Afghanistan faces another bleak and difficult year, but perhaps the troubles will be of a different character.  For the moment (and this “moment” may stretch into years), widespread violence will give way to a series of humanitarian and economic crises.  A strict and intolerant Taliban system of government, unsuited for administration and seemingly indifferent to suffering of fellow Afghans, will exacerbate these difficulties.  It seems unlikely that the Taliban will be formally recognised by the international community this year.

After forty years of almost continuous conflict, there does not appear to be any real appetite amongst Afghans for a rapid return to fighting.  This will assist the Taliban as they grapple unimpressively with the complexities of governance.  Their repressive measures to suppressive dissent will be recognisable by dictators over the world.    

But there is armed resistance inside the country.  The National Resistance Front, under Ahmed Shah Massoud’s son Ahmed Massoud and Amrullah Saleh, the former vice-President of the former regime, declared its hand within minutes of the fall of Kabul.  Other than some messy and inconclusive skirmishes in the Panjshir valley that appear long over, it has yet to prove itself as a durable element in Afghan political and military circles.  This does not mean that it should be overlooked.  After the 2002 defeat of the Taliban, they spent years in exile in neighbouring Pakistan, regrouping and developing allies, media networks and resistance capabilities.  Despite somewhat vaingloriously declaring they would stay and fight in the Panjshir, Massoud and Saleh pragmatically decamped to Tajikistan.  If they are going in any direction, they will probably follow a similar path to the Taliban.  They will likely to be forced to play a waiting game, certainly over the next 12 – 24 months.   

Islamic State Khorasan Province (ISKP) will not give its attempts to violently destabilise the country.  Their activities are currently focused on Kabul and the east, in particular Nangarhar.  They are looking to attract Taliban members that may be disillusioned with the compromises (and even boredom) of governance.  Some reports suggest ISKP is reaching out to former members of the military and intelligence communities of the Ghani regime, but this is hard to verify. 

2022 will see lower levels of violence than have been seen for many years.  But this doesn’t mean Afghanistan is moving in a positive direction.  All sides are regrouping and reassessing the new alignments on the chessboard and watching to see how the Taliban perform in their new and unfamiliar positions of responsibility.  They are unlikely to do well.  By the end of 2022, the population may be feeling frustration.  Anti-Taliban factions will be looking to take advantage of the Taliban’s difficulties with social, economic and humanitarian matters.  Expect to see a mix of popular protest and sporadic armed resistance.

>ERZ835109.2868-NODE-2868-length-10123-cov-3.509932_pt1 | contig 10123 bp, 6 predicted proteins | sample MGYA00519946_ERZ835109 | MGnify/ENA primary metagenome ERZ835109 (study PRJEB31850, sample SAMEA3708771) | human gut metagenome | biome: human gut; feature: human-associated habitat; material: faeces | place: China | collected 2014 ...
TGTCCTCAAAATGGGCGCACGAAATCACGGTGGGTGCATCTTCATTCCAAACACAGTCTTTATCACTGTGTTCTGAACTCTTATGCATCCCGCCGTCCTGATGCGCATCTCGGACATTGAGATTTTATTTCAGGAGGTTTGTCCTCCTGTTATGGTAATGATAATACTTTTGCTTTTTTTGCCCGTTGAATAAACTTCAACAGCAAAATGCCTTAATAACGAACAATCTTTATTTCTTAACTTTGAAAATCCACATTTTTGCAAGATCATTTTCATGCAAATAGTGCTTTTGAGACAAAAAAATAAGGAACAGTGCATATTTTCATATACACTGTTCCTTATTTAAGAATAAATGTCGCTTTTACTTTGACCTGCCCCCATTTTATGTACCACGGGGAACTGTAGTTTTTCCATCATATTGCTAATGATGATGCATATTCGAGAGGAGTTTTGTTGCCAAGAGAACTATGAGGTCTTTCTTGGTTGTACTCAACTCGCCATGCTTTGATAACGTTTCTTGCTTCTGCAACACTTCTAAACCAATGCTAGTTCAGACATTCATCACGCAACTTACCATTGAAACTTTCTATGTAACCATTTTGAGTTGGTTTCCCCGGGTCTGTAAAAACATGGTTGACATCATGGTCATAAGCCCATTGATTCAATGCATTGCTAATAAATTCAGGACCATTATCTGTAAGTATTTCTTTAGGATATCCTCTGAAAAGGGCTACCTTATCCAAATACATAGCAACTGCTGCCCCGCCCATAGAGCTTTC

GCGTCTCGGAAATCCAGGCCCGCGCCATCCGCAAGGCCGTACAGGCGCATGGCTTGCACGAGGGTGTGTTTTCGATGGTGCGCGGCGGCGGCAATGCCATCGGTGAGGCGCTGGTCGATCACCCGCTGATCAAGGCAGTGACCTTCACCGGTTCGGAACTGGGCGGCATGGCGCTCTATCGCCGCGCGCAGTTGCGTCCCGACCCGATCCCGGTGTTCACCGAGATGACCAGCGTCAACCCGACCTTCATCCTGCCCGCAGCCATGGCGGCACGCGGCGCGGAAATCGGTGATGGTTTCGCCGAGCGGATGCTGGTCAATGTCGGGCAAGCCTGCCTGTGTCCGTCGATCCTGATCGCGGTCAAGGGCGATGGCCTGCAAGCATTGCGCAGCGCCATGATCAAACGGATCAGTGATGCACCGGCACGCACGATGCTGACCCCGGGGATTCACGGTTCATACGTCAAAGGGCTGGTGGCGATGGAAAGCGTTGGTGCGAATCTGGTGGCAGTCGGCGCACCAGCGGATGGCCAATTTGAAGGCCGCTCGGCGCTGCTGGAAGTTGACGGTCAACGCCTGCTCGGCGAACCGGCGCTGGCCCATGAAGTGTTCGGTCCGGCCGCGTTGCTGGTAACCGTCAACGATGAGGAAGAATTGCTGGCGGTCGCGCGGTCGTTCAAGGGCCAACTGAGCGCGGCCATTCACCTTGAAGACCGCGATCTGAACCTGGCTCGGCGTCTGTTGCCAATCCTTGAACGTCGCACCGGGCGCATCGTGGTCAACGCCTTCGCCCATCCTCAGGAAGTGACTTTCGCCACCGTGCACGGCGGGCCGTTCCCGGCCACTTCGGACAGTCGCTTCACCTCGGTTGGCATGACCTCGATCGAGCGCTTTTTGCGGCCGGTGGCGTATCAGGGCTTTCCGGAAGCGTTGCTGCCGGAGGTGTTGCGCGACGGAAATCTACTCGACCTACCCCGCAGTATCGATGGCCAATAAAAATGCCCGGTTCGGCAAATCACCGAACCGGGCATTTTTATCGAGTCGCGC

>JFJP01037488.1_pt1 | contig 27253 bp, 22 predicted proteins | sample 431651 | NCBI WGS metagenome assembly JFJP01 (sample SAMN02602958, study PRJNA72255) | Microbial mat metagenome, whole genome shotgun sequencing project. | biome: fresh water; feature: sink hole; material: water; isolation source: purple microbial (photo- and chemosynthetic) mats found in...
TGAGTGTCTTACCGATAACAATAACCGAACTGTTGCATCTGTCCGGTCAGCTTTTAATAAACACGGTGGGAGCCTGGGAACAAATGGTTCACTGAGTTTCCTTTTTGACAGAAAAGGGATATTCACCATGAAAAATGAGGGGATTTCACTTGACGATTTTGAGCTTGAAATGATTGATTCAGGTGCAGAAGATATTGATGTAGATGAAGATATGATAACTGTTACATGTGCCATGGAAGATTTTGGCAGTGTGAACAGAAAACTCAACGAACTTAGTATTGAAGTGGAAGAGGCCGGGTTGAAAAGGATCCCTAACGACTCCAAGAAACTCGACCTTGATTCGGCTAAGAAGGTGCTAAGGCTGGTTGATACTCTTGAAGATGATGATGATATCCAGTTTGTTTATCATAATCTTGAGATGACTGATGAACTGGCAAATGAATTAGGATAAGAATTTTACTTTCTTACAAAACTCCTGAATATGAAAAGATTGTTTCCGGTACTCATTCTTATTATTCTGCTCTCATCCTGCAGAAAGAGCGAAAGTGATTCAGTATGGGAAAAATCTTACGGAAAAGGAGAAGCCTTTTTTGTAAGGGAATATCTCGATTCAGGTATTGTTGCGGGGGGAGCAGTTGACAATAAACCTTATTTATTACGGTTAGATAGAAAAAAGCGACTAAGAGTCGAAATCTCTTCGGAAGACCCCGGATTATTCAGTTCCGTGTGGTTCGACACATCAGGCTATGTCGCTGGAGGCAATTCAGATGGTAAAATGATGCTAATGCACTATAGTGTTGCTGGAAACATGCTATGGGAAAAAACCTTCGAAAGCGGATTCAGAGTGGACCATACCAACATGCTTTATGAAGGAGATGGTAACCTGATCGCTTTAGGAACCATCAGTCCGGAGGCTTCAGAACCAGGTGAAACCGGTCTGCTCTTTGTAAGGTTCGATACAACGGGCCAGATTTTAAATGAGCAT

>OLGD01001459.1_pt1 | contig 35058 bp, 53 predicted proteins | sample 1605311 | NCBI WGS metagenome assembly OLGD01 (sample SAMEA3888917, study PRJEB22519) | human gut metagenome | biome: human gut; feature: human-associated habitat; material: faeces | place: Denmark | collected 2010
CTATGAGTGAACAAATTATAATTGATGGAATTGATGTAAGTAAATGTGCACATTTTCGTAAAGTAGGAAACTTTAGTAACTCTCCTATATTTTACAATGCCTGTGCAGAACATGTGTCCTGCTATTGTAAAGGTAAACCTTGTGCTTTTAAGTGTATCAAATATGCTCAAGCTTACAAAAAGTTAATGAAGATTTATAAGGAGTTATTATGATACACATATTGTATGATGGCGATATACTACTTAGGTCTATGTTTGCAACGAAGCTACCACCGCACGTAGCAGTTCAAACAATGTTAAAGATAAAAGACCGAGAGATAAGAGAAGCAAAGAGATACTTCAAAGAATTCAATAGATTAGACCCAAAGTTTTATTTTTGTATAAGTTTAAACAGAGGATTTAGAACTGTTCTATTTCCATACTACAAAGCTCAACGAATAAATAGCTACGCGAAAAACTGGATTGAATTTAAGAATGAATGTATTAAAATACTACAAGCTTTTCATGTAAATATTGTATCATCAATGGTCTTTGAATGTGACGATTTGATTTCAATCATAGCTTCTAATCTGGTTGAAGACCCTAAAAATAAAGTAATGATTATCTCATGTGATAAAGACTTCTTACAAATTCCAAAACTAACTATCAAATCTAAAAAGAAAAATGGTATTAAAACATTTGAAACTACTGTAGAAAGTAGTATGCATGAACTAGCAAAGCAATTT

Second verse, same as the first…

January 6, 2022

I don’t know enough about Kazakhstan to make an informed comment.  But I can make an emotive one.  The path to the protests, the reactions of the ruler and the deeply disturbing scenes as the confrontation unfolds have been repeated all my adult life.  Why do old men cling on to power – and do so in such corrupt and violent manners?  Power-hungry dictatorships – of whatever political hue – operate and react in the same way.  The goal is to stay in charge at all costs – power for its own sake.  They are not generally very effective at running an economy or accepting and acting on criticism (although Vladimir Putin seems always to play a poor corrupt hand very well).  They scoop up and exploit the assets of the country to maintain their own power and lifestyle.  They rely on oppression, friends and family in key ministries and relentless propaganda.  This is an expensive and inefficient way to run a country.  Small wonder that, for example, a massive, resource-rich country like Russia has a GDP smaller than Italy.